The UK signed a trade and economic development memorandum with the state of Indiana on
May we have a cross-Government effort on post-Brexit reform to ensure that our regulation does more to facilitate competition and new market entrants? That is crucial not only to grow our domestic economy but to secure trade agreements and boost international trade.
I thank my right hon. Friend for her question. She is one of the authors of the appropriately named TIGRR report—the report of the taskforce on innovation, growth and regulatory reform—which pointed to some great ideas and focused on how we can ensure that our regulation is enabling, not a barrier to deepening trade ties and opening up opportunities for our citizens. In addition to our work on our domestic regime, we are, as I said earlier, working with other nations and getting our regulators to talk together, so that we can improve our international trade opportunities.
Steel is a foundational industry for our economy, yet Members across the House will be aware of the difficulties that steelworkers have been through in recent years, from the US tariffs to the current cost of living crisis. The clock is ticking for the UK steel sector, with just 14 days left for the Secretary of State to make a decision on whether current trade safeguards remain in place. Will the Minister of State help to remove the uncertainty by urging the Secretary of State to make that decision today?
The Secretary of State needs no urging, but it is important that she is able to make the right decision on this. The steel safeguards reconsideration is ongoing. I know the deadline is looming. My right hon. Friend is carefully considering all the information that has been presented to her. Obviously, we expect a decision very shortly. We understand its importance to the steel sector, both producers and end users.
To say that a decision is expected shortly simply is not good enough. To ensure that this vital industry can survive, Ministers must stop dragging their feet and act urgently to safeguard the steel sector. Jobs and livelihoods in our communities are at risk. Labour backs UK steel. Does the Minister of State not accept that the reality is that, with time passing, Ministers are too busy propping up the Prime Minister to act decisively for the people?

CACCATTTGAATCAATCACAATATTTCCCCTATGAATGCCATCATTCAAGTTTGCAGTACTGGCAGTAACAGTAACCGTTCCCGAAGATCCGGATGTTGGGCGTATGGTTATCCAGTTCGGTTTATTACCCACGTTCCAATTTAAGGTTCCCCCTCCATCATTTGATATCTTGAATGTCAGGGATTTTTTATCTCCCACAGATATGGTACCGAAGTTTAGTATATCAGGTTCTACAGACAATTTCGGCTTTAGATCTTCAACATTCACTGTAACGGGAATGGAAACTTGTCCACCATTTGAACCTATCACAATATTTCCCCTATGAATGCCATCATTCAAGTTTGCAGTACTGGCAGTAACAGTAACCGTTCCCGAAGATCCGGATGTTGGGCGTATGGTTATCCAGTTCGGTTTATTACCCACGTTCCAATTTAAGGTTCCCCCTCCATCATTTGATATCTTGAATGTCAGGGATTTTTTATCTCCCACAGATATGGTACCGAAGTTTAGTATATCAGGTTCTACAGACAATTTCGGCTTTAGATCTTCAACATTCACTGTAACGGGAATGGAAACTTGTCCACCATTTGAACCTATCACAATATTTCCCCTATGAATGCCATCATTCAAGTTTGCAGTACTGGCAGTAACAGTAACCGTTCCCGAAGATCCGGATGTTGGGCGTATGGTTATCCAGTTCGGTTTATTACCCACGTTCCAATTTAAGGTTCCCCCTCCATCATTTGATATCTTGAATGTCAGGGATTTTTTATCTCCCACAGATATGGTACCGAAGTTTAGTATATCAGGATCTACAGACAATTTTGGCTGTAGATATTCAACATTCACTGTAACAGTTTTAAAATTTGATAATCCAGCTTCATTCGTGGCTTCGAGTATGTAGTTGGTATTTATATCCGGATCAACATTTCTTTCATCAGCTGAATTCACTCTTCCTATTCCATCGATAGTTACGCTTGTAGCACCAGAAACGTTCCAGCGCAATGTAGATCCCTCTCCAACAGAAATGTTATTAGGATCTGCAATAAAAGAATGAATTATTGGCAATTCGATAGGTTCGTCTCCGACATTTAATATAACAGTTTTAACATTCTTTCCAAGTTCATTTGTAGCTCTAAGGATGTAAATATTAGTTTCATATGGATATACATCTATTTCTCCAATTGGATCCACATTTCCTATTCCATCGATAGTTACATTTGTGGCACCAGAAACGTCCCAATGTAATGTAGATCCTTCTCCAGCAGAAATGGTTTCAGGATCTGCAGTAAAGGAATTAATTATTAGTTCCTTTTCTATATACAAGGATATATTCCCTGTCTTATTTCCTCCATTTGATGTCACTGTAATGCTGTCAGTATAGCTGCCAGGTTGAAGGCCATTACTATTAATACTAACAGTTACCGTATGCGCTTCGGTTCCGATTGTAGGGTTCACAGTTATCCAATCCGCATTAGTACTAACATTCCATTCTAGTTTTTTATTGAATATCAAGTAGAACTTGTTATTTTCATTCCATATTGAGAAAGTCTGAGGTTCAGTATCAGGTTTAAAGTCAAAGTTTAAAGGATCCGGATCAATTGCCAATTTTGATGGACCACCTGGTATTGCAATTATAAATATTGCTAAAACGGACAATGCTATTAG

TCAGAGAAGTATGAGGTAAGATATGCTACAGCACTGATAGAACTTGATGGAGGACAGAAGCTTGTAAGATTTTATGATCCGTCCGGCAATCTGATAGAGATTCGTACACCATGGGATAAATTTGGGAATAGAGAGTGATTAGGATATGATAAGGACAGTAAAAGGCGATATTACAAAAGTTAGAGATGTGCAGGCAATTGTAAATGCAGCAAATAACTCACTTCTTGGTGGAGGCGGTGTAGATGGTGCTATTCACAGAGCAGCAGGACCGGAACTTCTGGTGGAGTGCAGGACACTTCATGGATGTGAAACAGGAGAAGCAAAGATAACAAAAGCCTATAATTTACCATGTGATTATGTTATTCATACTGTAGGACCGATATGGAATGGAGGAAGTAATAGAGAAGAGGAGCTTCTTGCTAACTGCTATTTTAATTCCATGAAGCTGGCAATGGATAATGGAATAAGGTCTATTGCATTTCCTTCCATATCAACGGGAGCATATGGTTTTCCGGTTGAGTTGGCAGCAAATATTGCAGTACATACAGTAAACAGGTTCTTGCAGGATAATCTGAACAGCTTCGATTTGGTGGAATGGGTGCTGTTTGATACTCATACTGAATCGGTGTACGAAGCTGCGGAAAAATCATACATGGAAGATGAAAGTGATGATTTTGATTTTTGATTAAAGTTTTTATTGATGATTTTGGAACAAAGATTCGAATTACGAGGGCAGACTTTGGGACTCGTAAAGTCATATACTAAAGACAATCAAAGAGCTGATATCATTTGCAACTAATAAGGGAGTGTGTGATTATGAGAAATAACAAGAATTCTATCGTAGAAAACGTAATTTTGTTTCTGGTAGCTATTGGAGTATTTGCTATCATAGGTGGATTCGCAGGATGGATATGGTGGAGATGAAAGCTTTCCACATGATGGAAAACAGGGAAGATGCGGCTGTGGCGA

With regard to the right hon. Member’s last comment, it is always a good indication that we do not have to look at the ONS statistics to know that the trade numbers are going the right way when the Opposition spokesman wants to ask questions that are not related to trade. This Secretary of State has done a huge amount to support the steel and aluminium industries of the UK, not least in managing to renegotiate the decision on section 232 tariffs. She will continue to do that and she will make an announcement on the safeguarding issue very shortly.
As the UK decarbonises our economy to deliver net zero, it is vital that a carbon border adjustment mechanism is implemented to prevent carbon leakage to other parts of the world, to ensure that our own domestic producers are not undercut and to create jobs. Will my right hon. Friend provide an update on the Government’s work to deliver the mechanism, particularly with regard to international co-operation with the EU and the US?
I thank my hon. Friend for raising this important issue. We recognise that the risk of carbon leakage is a very real one, and on
According to Action Aid, the UK’s position on trade and women’s rights has yet to be set out through a clear, comprehensive UK trade strategy. Further to this, Action Aid has also accused the UK Government of taking a quick delivery approach to securing free trade agreements. In the SNP, however, we have committed to adopting a feminist foreign policy in an independent Scotland, and this work is being undertaken. In their current and future trade deal negotiations, will the UK Government commit to conducting gender-specific impact assessments of its free trade deals, not just economic impact assessments? Will the Department commission an independent statutory body to conduct these gender-just impact assessments?
I am delighted to be able to confirm that Britain is committed to creating a global trade policy that ensures that women have the same opportunities from trade as men, and that women worldwide can benefit from trade as a route to prosperity. That reflects a core element of this Government’s modernising trade agenda. We recognise that women face varied and disproportionate barriers to trade in some areas, and that they are underrepresented among entrepreneurs and businesses that export, and we will continue to do more to ensure that everyone benefits from global trade.
My constituents in beautiful Hastings and Rye are concerned about the environment and climate change, but they are also aware that our local businesses need to expand their trade exports across the globe to benefit from post-Brexit freedoms. What steps is my hon. Friend taking to tackle climate change through trade policy?